WHO publishes new guidelines
Millions of children and adolescents across the globe are subjected to sexual abuse, including sexual assault or rape. A 2011 study estimates that 18% of girls, and 8% of boys worldwide have experienced sexual abuse. This abuse is a major public health problem and a grave violation of human rights. Health care providers have an important role in identifying abuse and providing child or adolescent-centred care to disclosure of abuse.
They also have an important role in connecting survivors to other services that they may need.
About the guidelines
The new WHO Clinical Guidelines for responding to children and adolescents who have been sexually abused are grounded in human rights standards and ethical principles. They recommend that healthcare providers put the best interests of children and adolescents first by assessing and promoting their safety; ensuring confidentiality and privacy; offering choices in provision of care; respecting their autonomy and wishes; and addressing the specific needs of boys and girls with additional vulnerabilities, such as LGBTI adolescents, children and adolescents with disabilities, and those from low socio-economic groups and indigenous populations, and ensuring provision of care to them without discrimination.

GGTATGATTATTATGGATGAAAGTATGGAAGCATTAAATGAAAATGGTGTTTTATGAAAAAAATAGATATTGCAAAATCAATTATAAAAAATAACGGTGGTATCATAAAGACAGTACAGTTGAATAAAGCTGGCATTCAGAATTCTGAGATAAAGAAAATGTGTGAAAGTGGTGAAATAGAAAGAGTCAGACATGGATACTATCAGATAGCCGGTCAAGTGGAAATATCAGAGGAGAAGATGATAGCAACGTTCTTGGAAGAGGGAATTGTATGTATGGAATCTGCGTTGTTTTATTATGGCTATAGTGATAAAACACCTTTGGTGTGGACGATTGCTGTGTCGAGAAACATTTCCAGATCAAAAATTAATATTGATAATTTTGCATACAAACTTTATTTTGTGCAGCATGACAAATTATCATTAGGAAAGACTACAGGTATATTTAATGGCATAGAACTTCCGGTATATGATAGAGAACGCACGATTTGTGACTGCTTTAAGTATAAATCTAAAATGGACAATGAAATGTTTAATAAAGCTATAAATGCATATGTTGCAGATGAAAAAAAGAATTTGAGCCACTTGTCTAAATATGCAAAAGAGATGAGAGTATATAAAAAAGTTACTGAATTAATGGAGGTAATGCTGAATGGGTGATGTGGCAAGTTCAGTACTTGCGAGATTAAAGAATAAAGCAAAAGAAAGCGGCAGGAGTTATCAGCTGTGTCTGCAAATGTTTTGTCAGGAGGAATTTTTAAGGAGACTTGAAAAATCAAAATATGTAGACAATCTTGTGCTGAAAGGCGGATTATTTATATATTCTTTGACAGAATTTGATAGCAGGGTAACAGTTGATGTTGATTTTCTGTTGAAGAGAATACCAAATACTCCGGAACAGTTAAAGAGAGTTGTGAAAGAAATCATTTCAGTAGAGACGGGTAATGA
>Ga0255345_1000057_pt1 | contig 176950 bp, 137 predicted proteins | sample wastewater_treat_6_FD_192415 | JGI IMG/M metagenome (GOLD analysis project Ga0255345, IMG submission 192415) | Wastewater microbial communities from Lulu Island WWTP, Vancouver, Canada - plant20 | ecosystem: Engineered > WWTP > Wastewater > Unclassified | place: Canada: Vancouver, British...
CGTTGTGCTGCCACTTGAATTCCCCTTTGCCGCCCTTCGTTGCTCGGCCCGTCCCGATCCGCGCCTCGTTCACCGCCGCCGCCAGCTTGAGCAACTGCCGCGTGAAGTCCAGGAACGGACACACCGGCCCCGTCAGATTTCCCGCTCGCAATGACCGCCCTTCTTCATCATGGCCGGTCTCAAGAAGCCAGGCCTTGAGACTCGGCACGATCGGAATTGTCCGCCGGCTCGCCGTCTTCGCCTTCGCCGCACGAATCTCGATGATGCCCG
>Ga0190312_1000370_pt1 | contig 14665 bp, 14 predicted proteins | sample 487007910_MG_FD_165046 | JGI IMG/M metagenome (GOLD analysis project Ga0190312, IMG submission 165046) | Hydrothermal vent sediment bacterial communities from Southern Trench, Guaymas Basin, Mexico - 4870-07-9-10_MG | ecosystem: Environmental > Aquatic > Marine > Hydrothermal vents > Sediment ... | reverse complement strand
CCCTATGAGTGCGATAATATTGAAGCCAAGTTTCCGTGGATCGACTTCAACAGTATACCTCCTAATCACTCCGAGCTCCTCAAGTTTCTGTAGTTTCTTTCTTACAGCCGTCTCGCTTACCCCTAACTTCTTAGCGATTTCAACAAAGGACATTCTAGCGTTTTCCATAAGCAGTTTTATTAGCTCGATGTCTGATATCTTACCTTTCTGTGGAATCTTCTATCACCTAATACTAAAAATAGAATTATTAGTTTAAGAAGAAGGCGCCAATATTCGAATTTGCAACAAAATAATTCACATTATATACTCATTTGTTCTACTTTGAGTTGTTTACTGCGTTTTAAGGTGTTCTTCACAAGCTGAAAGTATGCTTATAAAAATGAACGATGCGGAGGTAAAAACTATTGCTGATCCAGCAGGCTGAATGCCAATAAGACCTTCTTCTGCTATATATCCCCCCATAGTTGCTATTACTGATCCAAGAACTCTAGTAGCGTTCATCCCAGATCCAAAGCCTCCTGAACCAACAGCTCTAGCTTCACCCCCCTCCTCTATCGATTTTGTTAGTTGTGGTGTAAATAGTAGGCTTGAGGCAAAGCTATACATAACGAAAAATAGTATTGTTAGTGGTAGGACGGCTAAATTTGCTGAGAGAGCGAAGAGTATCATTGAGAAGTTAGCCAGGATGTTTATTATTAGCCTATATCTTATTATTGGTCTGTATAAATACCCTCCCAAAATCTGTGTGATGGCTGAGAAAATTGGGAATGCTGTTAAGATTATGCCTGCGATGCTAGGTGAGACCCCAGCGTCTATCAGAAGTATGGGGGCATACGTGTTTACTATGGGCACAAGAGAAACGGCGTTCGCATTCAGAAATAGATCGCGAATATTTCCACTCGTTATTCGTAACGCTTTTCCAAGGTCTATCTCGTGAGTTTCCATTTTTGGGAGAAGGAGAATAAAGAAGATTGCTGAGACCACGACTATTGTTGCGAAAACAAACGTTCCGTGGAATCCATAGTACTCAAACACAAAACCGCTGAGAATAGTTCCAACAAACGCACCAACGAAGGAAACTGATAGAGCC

Consequences of sexual abuse
Girls and boys who experience abuse often face a number of short and long term negative consequences for their mental, physical, sexual, and reproductive health and well-being. Boys and girls who are sexually abused face higher risks of lifetime diagnoses of post-traumatic stress disorder, anxiety, depression, externalizing symptoms, sleep disorders, and having thoughts of suicide and self-harm. They are more likely to engage in unsafe-sex, abuse of drugs and misuse of alcohol, placing them at higher risk for STIs and HIV and for other negative health outcomes that last into adulthood. For girls there is also increased risk of pregnancy and gynaecological disorders...read more